I have noticed a pattern. You may have seen, our historically incredibly good health has allowed the fortunate members of our culture, the beneficiaries of decades of vaccination, sanitation, medication, and other ations, to wax eloquent of the virtues of a romanticized past, and to forego vaccines or other procedures that our grandparents would have viewed as miraculous. Our affluence, essentially, has allowed us to forget our very recent past, and to make stupid decisions without the consequences those same decisions would have led to not long ago.

Similarly, our affluence with regard to diet has similarly allowed us the privilege of choosing options which are simply impossible for most of the world. The problem is, we are forcing our blinkered views on others who are not so privileged as we are. The unvaccinated child is victim of a privileged parent's ignorance (as are the child's friends). The poor consumers may be victim of the privileged consumers' natural food fetish, if the latter can bend regulations to their will. Myths of frankenfoods don't match the actual safety record, but may be enough to hinder their development in a world where food is not nearly so easy to come by as it is for, well, me.

Scary graphics and bullet points make compelling viewing; "GM foods shown to be safe--film at eleven!" will have people asleep by 10:59. Unless. Unless you are one of those who needs drought-resistant crops. Or cares about pesticide and fertilizer runoff killing the fish you need to eat. Or whose life is changed by biofortified Golden rice. But those people are not watching TV, so they can be safely ignored. And we all know, a problem that isn't in your own back yard, isn't really a problem at all.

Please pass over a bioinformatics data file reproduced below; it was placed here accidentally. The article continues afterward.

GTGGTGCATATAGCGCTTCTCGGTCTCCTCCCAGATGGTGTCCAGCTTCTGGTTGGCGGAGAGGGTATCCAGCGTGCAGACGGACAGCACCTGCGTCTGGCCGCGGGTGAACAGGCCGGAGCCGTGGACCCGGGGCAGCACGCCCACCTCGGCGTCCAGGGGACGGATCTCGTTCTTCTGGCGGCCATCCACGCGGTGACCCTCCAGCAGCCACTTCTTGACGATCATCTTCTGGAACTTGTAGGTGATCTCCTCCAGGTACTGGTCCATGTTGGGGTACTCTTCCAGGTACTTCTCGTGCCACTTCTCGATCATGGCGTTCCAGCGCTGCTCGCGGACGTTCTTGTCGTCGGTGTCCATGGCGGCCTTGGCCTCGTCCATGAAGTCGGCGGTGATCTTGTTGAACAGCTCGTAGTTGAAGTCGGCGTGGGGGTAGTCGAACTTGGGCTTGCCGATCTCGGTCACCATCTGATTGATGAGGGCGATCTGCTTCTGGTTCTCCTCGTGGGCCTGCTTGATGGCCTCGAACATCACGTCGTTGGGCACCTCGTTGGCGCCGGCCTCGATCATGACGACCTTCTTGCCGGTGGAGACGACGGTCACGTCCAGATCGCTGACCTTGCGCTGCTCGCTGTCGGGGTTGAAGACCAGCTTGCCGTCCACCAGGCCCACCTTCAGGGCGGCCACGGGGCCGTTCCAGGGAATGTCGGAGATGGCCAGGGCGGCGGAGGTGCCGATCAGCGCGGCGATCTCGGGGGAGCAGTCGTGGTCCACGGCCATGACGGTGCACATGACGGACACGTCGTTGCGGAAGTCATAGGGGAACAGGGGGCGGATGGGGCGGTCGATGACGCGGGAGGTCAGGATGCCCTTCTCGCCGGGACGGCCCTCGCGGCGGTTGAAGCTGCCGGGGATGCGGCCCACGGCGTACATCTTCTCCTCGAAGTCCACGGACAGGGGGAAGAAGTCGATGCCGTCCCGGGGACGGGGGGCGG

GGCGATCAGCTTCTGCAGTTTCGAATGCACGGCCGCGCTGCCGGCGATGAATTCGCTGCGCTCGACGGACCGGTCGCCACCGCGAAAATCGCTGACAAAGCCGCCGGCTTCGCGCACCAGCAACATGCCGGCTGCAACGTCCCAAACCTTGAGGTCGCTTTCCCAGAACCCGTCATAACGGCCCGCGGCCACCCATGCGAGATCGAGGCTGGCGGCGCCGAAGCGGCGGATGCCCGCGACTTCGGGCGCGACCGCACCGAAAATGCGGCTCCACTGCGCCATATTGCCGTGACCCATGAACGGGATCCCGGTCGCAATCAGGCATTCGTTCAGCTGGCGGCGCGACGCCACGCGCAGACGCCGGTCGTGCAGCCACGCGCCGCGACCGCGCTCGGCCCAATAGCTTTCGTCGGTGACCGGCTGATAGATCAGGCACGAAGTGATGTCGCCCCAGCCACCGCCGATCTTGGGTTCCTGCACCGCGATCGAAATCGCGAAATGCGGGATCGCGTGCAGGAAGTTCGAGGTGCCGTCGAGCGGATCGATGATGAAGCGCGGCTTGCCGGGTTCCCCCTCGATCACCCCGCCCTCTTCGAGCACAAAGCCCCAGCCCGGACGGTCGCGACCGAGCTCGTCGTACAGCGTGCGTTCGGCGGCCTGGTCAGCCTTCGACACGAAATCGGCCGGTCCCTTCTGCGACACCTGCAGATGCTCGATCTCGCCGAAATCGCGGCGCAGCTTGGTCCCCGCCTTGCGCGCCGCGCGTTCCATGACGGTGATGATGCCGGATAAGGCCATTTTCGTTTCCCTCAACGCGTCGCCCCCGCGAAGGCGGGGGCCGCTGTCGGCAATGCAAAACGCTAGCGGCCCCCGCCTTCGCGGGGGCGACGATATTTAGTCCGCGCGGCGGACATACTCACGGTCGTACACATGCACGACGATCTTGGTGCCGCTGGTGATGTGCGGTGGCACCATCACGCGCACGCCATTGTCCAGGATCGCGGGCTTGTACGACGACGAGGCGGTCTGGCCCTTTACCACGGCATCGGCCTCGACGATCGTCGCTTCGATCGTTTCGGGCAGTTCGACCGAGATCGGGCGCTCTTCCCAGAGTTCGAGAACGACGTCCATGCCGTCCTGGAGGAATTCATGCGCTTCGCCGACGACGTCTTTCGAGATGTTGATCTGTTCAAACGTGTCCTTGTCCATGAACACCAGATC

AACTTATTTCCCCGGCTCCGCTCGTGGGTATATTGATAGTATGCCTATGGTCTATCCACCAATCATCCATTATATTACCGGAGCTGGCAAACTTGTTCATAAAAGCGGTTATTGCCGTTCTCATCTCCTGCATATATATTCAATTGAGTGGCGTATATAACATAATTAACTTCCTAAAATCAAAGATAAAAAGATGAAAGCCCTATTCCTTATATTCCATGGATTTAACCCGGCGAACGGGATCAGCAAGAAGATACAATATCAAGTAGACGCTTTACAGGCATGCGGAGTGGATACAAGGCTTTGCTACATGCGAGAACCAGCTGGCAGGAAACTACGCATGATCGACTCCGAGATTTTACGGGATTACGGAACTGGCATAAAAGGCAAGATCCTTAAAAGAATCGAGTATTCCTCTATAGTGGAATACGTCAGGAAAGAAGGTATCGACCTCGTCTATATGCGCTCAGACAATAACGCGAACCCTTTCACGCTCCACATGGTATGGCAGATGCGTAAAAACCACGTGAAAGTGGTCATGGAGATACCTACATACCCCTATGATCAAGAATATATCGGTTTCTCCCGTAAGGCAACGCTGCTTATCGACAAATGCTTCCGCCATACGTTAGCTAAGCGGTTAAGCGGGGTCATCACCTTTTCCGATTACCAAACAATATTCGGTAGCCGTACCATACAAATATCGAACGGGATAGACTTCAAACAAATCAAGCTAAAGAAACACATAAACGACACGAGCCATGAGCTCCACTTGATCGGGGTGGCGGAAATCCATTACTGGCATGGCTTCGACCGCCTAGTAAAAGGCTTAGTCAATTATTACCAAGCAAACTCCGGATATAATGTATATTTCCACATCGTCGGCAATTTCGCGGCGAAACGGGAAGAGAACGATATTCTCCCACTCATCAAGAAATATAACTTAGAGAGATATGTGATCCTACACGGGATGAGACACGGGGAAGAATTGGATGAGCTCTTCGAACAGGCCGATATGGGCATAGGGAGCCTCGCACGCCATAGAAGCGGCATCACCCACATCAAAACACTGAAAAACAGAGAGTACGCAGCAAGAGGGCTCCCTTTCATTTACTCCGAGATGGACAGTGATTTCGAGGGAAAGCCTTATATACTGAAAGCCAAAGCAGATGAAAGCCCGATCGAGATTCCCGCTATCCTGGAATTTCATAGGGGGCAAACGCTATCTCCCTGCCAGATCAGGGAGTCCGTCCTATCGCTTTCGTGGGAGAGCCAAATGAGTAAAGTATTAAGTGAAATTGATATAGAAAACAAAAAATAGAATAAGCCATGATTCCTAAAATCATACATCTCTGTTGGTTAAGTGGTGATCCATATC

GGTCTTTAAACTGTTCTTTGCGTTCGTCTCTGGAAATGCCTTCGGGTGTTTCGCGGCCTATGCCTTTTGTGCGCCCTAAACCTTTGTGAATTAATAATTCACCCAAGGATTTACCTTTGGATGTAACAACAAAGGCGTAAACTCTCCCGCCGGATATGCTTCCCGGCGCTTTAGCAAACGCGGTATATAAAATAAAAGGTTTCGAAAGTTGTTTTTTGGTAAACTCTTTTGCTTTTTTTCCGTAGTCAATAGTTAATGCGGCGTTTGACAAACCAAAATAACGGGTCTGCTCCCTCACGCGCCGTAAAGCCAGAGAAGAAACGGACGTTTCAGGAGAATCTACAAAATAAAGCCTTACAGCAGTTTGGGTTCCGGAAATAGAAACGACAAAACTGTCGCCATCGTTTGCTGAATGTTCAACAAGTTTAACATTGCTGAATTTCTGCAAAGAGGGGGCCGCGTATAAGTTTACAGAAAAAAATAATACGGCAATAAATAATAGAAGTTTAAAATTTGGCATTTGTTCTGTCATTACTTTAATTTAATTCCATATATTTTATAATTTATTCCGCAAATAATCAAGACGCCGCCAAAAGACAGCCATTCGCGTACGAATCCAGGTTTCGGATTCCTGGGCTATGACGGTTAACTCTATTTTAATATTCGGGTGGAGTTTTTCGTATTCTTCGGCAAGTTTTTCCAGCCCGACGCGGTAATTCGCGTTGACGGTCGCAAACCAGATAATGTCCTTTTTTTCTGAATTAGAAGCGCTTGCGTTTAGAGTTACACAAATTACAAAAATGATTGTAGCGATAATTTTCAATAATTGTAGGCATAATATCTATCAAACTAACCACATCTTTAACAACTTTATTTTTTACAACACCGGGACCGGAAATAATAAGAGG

Tuesday, December 07, 2010

Oh, Oprah!

Just how wonderful is Oprah?
We may never know for sure;
Any scientific answer
Is, at this point, premature--
Oprah borders on angelic;
She's a miracle, it's true!
She's beyond the realm of science
Or what scientists can view.

Just how awesome is her intellect?
How sensitive her soul?
How delicate her energies,
Which no one can control--
Can her viewers' admiration
Make the world a better place?
Is her heart so big it really can
Be seen from outer space?

Does she really know The Secret
Is the cure for all your ills?
Will she tell you modern medicine's
The one that really kills?
Will she take responsibility
For those who die of cancer?
Is there any depth she will not go?
We'll never know the answer.

Context: Here, here, and especially here.

My First Review!

The new book, and the gorgeous mug from CafePress.

Reader Joan comments here:
Move over Dawkins..

Missed the book sale by one day
But I love it anyway
It would certainly be gold at any price.
Boxed shrink packaging is great.
This book will not meet the fate
Of poor handling here. You need not roll the dice

Three hundred forty poems plus one
This book promises much fun
And the content has included added spice.
There are illustrations, ten
(Cephalopodic, never men)
And the photo plates are way more than nice.

There’s no space here to reveal
The great depth of its appeal,
Humor, irony, a palatable screed.
But it passed my final litmus
I don’t have to wait for Xmas
To open up this truly perfect read.